Alert “06880” reader/concerned moviegoer Bill Kutik was one of many Westporters at last night’s meeting in Norwalk. The subject: the fate of Garden Cinemas, the indie/foreign film theater threatened by demolition. Bill writes:
Responding to an enormous public outcry, the Norwalk Common Council postponed voting on the controversial development plan that would have torn down the Garden Cinemas art movie house for a parking garage.
Mayor Harry Rilling opened the SRO meeting by announcing tabling the matter until September 10 after receiving a petition with nearly 3,000 signatures gathered online by the Wall Street Neighborhood Association.
Until the petition, the destruction vote had seemed like a done deal. “Pave paradise and put up a parking lot,” as Joni Mitchell used to sing.
The 22 people signed up to speak against the plan addressed the SRO crowd of Norwalk and Westport residents anyway – to cheers and applause.
I helped the opposition – www.WallStreetCT.org – and spoke because I moved to Westport 20 years ago after decades in Manhattan precisely because the Garden and Gold’s (substituting for Zabar’s) offered just enough of home to make me feel comfortable.
Some speakers criticized the modern design of the 101-unit rental apartment building on Wall Street in a federally designated Historic District. Others criticized the trickle of taxes it would produce for Norwalk after the city and state granted large tax credits for it being “affordable housing.”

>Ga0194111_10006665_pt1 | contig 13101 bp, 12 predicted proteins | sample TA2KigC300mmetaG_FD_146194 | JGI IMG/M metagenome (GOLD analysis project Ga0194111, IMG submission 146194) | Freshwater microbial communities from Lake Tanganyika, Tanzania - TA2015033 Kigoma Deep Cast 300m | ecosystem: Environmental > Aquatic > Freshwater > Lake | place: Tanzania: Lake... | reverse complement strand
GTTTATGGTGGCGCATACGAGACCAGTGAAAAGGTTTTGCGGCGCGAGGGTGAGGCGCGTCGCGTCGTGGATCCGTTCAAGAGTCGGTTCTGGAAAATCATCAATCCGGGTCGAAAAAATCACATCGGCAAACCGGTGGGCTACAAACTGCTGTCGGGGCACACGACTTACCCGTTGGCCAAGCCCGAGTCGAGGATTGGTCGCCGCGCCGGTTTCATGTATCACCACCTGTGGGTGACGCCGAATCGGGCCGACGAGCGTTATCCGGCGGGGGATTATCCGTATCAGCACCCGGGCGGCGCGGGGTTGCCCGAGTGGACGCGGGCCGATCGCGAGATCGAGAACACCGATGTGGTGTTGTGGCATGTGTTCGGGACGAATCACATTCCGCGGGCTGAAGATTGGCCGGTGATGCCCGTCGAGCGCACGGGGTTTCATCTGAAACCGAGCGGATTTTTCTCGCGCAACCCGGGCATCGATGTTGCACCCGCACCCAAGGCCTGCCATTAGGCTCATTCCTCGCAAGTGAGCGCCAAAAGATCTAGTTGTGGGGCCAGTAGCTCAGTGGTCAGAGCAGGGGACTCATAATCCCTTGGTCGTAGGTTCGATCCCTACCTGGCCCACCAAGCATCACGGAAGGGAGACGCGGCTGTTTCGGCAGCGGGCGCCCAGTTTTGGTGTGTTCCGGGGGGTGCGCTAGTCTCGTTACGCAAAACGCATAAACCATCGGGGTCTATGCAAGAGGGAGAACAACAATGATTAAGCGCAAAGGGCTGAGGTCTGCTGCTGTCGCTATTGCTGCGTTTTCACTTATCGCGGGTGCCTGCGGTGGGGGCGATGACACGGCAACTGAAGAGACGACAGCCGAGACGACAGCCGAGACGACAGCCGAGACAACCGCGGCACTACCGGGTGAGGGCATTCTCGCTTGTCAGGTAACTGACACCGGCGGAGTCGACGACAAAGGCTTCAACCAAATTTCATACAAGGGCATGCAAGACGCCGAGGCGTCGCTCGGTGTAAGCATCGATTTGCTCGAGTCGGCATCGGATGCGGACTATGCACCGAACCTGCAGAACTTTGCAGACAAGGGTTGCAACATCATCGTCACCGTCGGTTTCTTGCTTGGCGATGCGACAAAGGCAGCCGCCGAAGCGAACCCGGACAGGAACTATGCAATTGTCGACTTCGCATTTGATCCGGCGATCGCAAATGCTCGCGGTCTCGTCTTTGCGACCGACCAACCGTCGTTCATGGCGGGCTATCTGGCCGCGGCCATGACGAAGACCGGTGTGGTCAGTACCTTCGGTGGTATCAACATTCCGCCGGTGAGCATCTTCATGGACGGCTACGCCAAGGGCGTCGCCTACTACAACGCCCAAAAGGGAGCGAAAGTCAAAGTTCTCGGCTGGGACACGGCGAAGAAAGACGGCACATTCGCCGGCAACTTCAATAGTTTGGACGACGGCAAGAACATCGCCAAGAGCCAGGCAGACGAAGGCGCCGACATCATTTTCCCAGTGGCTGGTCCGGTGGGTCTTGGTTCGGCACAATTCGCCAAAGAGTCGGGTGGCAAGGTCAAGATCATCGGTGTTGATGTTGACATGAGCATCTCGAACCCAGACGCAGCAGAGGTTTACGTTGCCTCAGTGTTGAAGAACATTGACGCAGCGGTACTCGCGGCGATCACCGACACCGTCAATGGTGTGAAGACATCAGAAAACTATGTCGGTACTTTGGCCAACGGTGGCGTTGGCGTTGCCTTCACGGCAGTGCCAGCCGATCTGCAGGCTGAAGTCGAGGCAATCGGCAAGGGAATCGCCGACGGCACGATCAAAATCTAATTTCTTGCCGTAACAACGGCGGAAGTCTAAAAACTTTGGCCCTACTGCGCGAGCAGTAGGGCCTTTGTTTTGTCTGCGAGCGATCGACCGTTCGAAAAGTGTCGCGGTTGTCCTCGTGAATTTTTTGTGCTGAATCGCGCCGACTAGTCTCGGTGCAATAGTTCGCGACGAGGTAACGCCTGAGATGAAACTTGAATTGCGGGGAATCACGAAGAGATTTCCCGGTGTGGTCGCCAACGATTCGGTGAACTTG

But most expressed their love for the independent theater: the only one showing non-Hollywood and foreign films on four screens between Westport and Manhattan! The Avon shows some in Stamford.
And alluded to the absurdity of tearing down this amazing suburban cultural gem – housed in a 1918 building originally built as a vaudeville house – for parking!
Mayor Rilling said that the city would work with board members of the Wall Street Association on their proposal to develop an arts and cultural center in the area – using the Garden Cinemas or in the new building.
“There are at least 4 options,” he noted.
In my public statement, I pointed out a fifth: Simply buying the existing parking lot 100 feet away at 27 Isaacs Street, instead of tearing down the Garden at 13 Isaacs Street.
The lot’s owner, Jason Milligan of New Canaan, later said publicly he would sell it at a “reasonable” price to save the Garden. As bargaining tactic, he had once asked $10 million for it.
In my own conversations with Milligan, he seemed ready to be truly reasonable. He even publicly apologized to 3 Council members by name for his previous actions.
At the 11th hour, it seems that Norwalk is starting all over for the Garden.